Trinidad and Tobago Finance Minister Colm Imbert recently revealed that Sandals is prepping to open a new resort in Tobago, a construction project that will have both immediate and long-term benefits for the nation’s economy. He offered an ambitious estimate for the overall economic: $500 million local dollars per year, or $75 million USD.
“It is expected that Sandals will purchase over $100 million annually in local goods and services, directly benefiting local service providers, entertainers, tour guides, and attraction providers,” said Imbert, according to the Trinidad Express. “Local transportation and taxi associations will benefit through contractual arrangements of transport of visitors from the airport to the resort and to and from local sites and attractions daily. Original projections indicate that Sandals’ contribution to Trinidad and Tobago’s economy will be of the order of $500 million per year.”
Photo: The pool area at a Sandals resort in Cuba. Finance Minister Colm Imbert hopes the firm’s new property in Tobago can jumpstart the tourism sector. (Credit: Ashley Burton)
The construction of the massive facility will also add thousands of jobs. The minister said that 2,000 will be employed during the build, which is expected to last more than two years. After that, ongoing operations at the resort will employ at least 1,500 people.
And Imbert believes that long-term job creation can even surpass 2,000 in time. “At completion and at start up over 1,500 employees are expected to be engaged,” Imbert told the Express. “Hundreds more will be employed in indirect activities. It is expected that after five years, once a Sandals resort in Tobago has been fully established, the direct employment opportunity will grow to over 2,000 persons in well-paid jobs.”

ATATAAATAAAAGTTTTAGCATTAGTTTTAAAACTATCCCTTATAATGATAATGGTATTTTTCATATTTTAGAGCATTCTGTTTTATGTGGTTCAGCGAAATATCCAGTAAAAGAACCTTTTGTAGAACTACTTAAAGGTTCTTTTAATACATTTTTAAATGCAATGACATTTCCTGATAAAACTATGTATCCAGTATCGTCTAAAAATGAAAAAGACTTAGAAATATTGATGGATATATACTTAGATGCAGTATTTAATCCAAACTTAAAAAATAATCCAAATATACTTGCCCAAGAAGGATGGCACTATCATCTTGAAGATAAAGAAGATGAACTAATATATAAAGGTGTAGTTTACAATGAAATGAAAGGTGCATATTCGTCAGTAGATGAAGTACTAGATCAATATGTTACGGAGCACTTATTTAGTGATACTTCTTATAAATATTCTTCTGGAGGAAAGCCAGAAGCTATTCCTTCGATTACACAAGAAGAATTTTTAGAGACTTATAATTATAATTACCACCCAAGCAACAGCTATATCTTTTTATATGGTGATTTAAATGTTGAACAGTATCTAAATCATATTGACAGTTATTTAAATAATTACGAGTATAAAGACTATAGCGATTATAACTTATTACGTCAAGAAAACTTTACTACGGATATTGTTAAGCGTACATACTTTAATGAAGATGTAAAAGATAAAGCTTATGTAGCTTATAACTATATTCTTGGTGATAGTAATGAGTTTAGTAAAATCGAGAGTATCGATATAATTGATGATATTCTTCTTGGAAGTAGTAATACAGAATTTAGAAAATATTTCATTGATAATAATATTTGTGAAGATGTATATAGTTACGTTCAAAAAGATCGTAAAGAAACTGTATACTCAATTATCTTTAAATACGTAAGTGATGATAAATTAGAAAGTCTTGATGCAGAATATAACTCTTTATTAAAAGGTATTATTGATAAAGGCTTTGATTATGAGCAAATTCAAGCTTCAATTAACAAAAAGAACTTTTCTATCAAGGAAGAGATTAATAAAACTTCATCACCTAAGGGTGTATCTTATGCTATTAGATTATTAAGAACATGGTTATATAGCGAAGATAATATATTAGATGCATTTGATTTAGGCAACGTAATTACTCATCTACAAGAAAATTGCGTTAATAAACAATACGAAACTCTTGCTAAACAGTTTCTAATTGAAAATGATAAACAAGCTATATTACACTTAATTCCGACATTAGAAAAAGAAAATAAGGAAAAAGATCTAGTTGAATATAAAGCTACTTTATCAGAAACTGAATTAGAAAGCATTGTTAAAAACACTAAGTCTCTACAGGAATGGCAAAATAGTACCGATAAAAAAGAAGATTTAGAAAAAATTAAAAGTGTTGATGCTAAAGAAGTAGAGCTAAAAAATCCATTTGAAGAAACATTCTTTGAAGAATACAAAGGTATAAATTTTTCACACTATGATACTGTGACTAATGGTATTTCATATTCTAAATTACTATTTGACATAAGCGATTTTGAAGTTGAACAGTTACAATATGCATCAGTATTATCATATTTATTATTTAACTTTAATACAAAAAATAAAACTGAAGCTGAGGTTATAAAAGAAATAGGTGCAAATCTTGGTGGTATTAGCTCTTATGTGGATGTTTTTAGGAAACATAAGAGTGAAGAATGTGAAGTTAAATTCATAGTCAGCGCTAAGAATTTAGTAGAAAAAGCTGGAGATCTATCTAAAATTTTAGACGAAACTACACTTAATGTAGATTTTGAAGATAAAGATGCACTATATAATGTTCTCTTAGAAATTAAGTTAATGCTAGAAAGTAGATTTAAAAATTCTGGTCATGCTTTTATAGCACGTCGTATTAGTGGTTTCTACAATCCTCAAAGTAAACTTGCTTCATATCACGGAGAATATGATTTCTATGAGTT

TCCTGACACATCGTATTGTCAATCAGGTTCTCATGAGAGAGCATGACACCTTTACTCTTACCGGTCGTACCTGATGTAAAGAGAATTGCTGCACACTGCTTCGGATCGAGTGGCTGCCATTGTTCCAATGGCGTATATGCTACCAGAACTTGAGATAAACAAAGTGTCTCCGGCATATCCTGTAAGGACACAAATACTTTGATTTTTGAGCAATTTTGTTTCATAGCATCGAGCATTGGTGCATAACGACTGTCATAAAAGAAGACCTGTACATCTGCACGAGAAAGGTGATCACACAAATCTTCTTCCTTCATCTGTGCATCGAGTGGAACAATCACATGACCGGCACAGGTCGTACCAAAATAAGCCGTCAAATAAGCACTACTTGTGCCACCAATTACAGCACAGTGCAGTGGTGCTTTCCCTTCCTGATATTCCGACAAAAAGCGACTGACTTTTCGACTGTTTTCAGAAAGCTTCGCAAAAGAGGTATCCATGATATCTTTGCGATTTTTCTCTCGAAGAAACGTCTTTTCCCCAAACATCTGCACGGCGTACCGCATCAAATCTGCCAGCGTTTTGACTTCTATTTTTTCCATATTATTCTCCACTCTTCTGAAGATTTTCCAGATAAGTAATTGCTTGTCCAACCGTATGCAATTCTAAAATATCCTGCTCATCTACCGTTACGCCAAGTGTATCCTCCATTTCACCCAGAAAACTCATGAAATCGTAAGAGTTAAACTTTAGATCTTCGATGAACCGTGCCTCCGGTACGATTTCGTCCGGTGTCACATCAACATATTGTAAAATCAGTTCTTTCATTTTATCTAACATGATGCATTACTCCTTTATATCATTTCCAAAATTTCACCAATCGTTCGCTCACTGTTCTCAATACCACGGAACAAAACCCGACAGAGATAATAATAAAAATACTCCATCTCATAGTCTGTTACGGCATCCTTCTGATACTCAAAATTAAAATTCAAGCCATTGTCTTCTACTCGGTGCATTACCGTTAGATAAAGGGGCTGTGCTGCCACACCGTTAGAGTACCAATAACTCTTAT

The other major impact is an expansion at the airport. Imbert announced that, in preparation for the jump in tourists coming to the new resort, construction will begin next year on a new international terminal at Arthur Napoleon Raymond Robinson International Airport in Crown Point, Tobago.
This couldn’t come at a better time. Flush with energy-sector money, Trinidad and Tobago had been not paying enough attention to promoting itself as a tourism destination in recent years, said the minister. Now, with a major household name brining its “aggressive international marketing strategy,” this will help ensure the country stays on the radar for foreign tourists looking for a Caribbean getaway.
“It is clear that, with abundant oil and gas revenues, we paid insufficient attention to the sector,” Imbert told the Expess. “We intend to correct this oversight. The reality is that tourism is a sector in which we have a significant comparative advantage notwithstanding the looming presence of Cuba on tourism the need to intensify our efforts to make tourism an important driver in our diversification.”